My point is it's not just the mobile phone people have to contend with that breaks road rules, but all the other gizmos that don't break any road rules, but are even more distracting. When are they going to do a drive test and time how many times modern cars distract driving attention? The road rules would then be changed to ban all these hi-tec gizmos in the latest cars. I'm not against Hi-Tech advancements, so long as they don't demand attention while driving. So much for self drive cars, and although my son was a chief engineer designing self drive cars at Tesla, (and now designs self drive trucks) giving me a test drive in a Tesla almost caused me to black out, if not shite myself. Luckily he was driving in CA. and his hands were never far from the steering wheel.

Please laugh if you feel the urge, but all i"ve said above is true and I'm still shaking when I think of it.
Incognito
9th Feb 2020
1:54am
That is scary stuff, there must be a way to turn off half the distractions, I am not liking the sound of the automatic breaking part with a truck behind you.
lysistrata
7th Feb 2020
2:31pm
Saw young woman crossing an intersection the other day reading a book!! This was in an inner city suburb of Melbourne, and she was holding the book right up in front of her face. Low tech I know but just as potentially lethal.
Worried
7th Feb 2020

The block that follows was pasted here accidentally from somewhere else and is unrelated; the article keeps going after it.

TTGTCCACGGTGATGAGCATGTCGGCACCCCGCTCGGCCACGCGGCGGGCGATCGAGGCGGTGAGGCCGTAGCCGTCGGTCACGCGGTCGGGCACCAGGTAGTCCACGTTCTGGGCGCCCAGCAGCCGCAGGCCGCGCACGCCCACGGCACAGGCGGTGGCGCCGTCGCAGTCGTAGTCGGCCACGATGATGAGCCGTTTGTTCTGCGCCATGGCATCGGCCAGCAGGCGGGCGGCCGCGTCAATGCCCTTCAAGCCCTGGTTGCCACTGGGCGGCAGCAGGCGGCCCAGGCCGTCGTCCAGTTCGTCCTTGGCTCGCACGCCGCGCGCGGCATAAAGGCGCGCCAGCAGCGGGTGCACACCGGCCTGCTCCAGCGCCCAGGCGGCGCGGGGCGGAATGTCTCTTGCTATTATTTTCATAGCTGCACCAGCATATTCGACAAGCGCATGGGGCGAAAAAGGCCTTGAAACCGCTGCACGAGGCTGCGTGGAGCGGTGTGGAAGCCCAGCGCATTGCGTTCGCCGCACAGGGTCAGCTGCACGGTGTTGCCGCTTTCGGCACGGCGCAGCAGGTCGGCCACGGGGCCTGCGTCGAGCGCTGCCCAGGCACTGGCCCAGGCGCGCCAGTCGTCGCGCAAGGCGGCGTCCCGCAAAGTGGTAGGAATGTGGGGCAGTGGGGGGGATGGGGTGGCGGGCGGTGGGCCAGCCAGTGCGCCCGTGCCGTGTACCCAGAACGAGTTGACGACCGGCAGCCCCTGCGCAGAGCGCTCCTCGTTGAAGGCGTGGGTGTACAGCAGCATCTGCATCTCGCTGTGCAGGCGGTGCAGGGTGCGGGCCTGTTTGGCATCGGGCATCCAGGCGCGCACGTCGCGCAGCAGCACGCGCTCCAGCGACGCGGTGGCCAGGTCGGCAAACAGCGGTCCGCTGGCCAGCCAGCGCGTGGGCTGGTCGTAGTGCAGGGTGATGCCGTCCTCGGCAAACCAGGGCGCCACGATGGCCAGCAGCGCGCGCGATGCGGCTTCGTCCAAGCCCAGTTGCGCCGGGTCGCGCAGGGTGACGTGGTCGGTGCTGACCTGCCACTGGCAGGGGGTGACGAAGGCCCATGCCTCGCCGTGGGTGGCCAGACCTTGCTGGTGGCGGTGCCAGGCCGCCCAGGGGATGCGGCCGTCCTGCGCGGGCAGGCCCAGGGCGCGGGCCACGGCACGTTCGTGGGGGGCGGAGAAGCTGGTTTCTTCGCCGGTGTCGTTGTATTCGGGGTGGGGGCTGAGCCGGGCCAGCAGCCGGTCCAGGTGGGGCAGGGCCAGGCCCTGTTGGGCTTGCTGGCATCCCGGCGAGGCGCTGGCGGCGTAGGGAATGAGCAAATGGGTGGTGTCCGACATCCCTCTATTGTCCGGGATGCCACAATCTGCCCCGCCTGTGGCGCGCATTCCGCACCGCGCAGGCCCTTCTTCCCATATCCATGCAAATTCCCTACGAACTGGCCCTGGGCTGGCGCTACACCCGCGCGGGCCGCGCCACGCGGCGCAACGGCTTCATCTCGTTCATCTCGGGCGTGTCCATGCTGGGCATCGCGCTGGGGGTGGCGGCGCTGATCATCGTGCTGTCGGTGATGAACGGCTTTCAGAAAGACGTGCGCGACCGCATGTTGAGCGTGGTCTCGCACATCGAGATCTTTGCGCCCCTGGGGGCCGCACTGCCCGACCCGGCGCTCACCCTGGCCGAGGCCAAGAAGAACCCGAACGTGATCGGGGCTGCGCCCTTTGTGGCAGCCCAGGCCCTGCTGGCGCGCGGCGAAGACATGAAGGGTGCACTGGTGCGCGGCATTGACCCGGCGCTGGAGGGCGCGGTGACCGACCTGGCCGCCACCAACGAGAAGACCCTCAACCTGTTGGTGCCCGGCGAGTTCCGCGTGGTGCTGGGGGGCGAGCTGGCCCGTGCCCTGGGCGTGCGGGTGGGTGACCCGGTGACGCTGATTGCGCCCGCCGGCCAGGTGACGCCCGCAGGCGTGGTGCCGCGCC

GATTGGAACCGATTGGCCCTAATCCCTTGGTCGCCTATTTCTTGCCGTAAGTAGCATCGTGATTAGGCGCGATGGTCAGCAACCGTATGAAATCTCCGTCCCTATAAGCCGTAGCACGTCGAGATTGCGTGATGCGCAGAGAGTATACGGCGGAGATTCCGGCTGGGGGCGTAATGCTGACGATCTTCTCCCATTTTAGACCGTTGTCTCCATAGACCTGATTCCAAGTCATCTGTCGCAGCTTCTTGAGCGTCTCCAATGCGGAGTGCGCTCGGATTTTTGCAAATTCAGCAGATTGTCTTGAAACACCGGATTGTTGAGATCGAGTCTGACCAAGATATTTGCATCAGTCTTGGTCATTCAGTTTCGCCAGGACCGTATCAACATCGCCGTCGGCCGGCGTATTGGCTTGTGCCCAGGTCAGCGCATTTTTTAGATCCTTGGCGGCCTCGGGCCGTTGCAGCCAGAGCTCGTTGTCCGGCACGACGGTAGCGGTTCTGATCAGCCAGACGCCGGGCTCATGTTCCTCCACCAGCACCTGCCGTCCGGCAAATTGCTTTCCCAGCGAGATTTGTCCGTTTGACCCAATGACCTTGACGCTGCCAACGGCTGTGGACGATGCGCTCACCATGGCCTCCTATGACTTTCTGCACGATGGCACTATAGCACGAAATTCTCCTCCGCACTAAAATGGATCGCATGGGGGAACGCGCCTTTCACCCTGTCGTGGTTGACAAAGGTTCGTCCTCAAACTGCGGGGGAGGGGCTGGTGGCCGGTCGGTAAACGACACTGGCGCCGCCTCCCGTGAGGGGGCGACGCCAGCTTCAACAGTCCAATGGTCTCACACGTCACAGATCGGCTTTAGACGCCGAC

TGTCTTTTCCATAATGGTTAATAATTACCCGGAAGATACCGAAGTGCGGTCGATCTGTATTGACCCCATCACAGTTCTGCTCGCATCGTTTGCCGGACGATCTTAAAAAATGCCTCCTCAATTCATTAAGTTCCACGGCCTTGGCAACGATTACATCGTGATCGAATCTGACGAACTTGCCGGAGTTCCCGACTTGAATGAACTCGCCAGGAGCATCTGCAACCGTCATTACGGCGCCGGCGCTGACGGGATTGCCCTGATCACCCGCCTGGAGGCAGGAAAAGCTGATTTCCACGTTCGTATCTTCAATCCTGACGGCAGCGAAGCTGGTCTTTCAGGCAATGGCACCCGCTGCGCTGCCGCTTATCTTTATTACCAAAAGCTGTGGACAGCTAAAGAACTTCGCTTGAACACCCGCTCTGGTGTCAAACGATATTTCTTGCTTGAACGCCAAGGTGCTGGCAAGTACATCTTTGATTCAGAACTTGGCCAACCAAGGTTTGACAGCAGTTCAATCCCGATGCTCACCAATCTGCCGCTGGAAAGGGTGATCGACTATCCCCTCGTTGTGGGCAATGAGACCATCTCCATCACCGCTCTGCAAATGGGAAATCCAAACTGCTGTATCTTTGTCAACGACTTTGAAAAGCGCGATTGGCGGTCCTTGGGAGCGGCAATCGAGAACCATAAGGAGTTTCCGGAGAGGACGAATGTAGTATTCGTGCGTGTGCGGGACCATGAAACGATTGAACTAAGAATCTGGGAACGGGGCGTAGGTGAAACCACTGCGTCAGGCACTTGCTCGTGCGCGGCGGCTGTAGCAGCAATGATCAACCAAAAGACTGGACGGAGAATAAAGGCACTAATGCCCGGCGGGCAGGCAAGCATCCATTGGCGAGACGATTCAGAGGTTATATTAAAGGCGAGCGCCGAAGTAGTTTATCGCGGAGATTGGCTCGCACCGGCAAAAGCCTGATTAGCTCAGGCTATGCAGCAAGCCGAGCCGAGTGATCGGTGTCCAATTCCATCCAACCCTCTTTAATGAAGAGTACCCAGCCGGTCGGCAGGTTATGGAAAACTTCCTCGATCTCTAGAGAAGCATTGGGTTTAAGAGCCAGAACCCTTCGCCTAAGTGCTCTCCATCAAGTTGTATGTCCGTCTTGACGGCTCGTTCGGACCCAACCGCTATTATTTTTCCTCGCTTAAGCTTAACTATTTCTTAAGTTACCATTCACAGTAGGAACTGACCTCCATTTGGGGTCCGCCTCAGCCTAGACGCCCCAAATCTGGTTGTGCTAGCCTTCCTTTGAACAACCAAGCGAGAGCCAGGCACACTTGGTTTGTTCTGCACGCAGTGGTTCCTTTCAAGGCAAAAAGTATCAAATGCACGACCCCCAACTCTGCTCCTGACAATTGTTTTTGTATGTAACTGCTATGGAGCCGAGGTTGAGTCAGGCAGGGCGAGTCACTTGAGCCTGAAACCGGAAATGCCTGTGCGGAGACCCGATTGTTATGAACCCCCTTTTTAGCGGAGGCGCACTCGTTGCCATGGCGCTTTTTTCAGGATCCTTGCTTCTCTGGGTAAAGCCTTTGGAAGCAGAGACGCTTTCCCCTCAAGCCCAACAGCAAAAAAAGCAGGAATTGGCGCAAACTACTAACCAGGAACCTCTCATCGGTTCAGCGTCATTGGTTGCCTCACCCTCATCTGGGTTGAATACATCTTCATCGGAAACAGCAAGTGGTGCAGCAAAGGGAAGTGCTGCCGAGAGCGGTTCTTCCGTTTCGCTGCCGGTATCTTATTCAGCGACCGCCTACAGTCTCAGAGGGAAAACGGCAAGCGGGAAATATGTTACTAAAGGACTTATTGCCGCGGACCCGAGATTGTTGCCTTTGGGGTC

2:35pm
You cannot walk down the main streets in the city of Brisbane without people bumping into you because they are looking at their phones. its ridiculous, or people stopped dead in the middle of nowhere so you have to skirt around them. its just plain rude. when i worked in brisbane i would get the crowded bus home and if i got a seat I would be surrounded by at least 10 people talking really loudly on their mobile phone, and I mean really loudly - did you get the washing off the line? get the bottle of red out I will be home soon? its ridiculous and I am not interested in their banal conversation. organise yourself, work out how to manage your time. its very noisy having to listen to this terrible noise on the bus especially when you are tired from work. so rude. go to other countries and people are less selfish. for example, in finland when you catch the bus, there is perfect silence, no one would dare talk on the phone. we have lost of consideration for other people. our culture needs to change. i even have a friend who visits and brings her phone. if someone sends an email there is a beep and she stops the conversation to look at the message and reply while i am sitting there. nothing is that important. its pure selfishness and people cannot manage their time. they dont care about other people. that simple. they will get hit on the roads that's true. they are addicted to their phones. and lets face it, they are probably only looking at what someone is eating at a restaurant. in brisbane some of the shops have signs that say they wont serve people who are talking on their mobile phones. good on them. the shop assistants eg at the airport say people dont even look at them when they buy things they just keep talking. they must think they are so important. mobiles should be banned on buses - being able to talk on them anyway. end of rant !! also I know someone whose 14 year old daughter texts and calls her 5 times a day from school. how can this girl learn resilience if she is always calling her mother !!
Incognito
9th Feb 2020
2:02am
Yes people are becoming less and less caring about those around them, just plain inconsiderate.
Hillsie
7th Feb 2020
4:50pm
Near Camberwell Station, Melbourne, police regularly issue on- the- spot fines of nearly $80 to people crossing the road whilst using their phones.